CC: The localization thing doesn’t always work.

LN:They tried to do “MasterChef” here by simply re-creating how it is in the U.S. or Australia without making it a local production. It didn’t work. With “The Voice,” they hit it.

We think bringing formats in is one thing. The other is using the production economics of China to come up with things to take back the other way; that’s where the big money is. If you hit one, they become billion dollar properties. I can pilot things here for one-tenth of what I can in the U.S. The prices are still cheap here compared to the West.

With “Homebuddies,” they started out with my idea, threw out the parts that were too Western, and came up with something really cool. The casting is great. And we even got licensing legally. We found a piece of music from Danny Wilde of the Rembrandts, who wrote the theme song from “Friends.” I think we’ll have a cachet here. You can do stuff on the Web here that you can’t do anywhere else, because of the sheer size.

CC: Tell me about the Elite reality modeling show, which is in pre-production right now.

LN: This is not “America’s Top Model.” Elite has been doing this model search for 30 years, and a lot of the top models have come out of that process. They have scouts; it’s like scouting talent for a football team. I guarantee there has not been one mother in China who’s ever aspired for her daughter to be a model. So the whole thing of modeling and fashion as a career choice is new here, and it’s fun to explore that.

CC: What’s it like working in China?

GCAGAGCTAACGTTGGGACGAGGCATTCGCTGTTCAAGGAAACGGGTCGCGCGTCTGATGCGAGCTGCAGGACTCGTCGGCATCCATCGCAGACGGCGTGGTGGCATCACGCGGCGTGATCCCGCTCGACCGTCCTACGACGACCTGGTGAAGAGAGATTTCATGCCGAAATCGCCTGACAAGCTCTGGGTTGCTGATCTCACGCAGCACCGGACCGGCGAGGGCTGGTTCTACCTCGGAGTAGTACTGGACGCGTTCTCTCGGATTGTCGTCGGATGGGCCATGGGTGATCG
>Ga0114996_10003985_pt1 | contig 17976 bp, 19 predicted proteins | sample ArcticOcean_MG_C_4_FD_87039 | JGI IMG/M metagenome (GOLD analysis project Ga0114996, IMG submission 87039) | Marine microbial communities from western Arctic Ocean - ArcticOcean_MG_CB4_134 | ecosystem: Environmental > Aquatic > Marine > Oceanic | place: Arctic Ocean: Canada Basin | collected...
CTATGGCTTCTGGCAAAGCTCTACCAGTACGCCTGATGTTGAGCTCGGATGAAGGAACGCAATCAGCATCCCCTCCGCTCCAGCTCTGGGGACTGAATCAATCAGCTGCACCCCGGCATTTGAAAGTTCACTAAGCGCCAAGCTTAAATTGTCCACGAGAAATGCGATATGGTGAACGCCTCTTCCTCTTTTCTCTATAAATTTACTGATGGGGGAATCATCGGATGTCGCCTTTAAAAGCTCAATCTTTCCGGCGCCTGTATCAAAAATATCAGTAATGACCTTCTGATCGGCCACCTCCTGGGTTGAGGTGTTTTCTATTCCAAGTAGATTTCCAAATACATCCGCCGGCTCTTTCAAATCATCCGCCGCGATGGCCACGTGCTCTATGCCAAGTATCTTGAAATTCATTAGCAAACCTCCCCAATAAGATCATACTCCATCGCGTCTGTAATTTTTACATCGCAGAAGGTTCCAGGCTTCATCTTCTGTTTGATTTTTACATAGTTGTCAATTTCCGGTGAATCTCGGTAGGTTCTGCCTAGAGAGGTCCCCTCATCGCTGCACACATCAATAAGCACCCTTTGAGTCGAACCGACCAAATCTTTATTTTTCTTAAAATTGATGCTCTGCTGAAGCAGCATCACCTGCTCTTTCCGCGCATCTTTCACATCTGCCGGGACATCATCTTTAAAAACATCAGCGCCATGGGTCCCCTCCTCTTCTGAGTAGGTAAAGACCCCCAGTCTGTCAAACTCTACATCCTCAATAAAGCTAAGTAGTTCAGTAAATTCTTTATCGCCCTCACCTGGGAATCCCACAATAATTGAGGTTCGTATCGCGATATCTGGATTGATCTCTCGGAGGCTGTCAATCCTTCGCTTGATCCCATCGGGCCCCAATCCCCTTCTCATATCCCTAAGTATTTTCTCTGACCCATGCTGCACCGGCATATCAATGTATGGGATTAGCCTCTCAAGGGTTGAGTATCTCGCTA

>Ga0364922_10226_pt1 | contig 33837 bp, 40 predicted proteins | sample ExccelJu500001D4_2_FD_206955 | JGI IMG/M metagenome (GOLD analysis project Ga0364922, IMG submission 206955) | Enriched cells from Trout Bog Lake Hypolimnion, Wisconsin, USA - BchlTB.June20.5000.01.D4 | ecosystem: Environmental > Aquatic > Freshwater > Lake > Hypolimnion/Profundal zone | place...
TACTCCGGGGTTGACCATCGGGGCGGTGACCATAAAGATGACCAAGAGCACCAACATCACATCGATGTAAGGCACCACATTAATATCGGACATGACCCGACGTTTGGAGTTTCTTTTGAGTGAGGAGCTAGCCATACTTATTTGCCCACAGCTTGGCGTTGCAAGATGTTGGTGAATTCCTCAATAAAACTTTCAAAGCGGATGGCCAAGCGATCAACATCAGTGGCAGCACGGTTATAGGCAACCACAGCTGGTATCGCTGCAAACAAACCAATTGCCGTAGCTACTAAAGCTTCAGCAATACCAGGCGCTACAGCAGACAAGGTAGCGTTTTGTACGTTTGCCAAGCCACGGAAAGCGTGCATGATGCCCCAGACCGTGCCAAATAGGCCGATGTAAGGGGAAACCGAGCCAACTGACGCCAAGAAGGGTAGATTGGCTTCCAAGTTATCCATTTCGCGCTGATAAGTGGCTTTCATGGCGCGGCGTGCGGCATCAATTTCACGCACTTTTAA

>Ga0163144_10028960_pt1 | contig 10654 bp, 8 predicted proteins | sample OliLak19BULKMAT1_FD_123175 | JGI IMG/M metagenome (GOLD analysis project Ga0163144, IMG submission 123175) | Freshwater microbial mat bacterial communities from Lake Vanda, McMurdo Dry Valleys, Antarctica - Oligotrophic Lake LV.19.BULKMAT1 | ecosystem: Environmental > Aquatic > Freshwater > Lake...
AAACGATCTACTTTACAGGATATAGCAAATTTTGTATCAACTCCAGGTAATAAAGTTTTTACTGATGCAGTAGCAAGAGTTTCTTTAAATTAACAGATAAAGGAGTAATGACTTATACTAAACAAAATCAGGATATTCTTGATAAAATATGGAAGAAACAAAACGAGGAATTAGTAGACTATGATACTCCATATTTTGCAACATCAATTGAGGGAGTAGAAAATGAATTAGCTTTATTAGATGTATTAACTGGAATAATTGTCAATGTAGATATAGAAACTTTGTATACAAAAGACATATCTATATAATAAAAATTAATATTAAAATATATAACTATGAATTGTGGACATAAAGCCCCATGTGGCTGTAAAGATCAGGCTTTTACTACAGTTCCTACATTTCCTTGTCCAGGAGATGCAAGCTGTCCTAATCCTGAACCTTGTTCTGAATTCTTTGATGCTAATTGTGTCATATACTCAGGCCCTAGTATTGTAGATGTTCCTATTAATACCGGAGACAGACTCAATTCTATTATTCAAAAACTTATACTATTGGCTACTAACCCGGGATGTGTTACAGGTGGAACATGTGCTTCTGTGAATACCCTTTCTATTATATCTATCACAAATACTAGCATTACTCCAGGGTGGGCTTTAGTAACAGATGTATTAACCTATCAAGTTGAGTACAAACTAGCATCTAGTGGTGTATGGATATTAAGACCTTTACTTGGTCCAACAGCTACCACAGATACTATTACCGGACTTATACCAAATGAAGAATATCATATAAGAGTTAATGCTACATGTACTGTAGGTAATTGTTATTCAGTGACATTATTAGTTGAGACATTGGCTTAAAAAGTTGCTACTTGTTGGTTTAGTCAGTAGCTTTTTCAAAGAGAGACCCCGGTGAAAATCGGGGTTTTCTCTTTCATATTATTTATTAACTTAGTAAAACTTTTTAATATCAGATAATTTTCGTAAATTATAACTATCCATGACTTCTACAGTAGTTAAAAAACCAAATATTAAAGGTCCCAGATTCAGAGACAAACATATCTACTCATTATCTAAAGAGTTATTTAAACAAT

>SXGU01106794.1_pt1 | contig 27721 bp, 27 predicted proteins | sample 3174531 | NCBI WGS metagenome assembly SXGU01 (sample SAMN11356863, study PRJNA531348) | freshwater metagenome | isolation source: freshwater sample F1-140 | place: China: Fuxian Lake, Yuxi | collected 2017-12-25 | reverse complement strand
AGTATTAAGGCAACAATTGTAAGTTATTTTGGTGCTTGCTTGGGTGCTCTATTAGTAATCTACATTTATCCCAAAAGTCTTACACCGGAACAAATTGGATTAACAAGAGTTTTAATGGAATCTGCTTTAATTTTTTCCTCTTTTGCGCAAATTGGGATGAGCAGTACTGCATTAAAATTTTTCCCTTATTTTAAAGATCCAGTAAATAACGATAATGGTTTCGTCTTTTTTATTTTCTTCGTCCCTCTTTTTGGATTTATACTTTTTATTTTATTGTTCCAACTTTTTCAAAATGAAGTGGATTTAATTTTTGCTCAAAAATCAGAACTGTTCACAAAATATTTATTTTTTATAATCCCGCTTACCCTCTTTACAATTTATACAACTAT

LN: In the U.S. you have the studios and the networks. Here in China, it’s simpler to do stuff. But on the other hand, China — sometimes you want to bang your head against the wall, and go, “What the hell.”

There are a lot more (Hollywood) people coming here, particularly on the movie side. Three years ago, I’d go to the studio (for a premiere) and say I need to get my crew on the red carpet for(“Hello! Hollywood”). The studios would say, “Larry we love you, but who cares about China?” But now they are saying, “You think you can cover our movie for China?” It’s gone from 2% of the box office to a serious chunk of box office. People have woken up. It’s a significant movie market and you’ve got to pay attention.

(Still), there are a tremendous amount of misconceptions and naivete. People think it’s like Hollywood and Australia and London. You hear all the war stories, people doing things they would never do in the U.S., people with no understanding of how things work. I get people asking me how to get their shows approved — people with no conceptions (of how China works). And you thank God they don’t understand it, because we have a real business here.

Most don’t have the patience.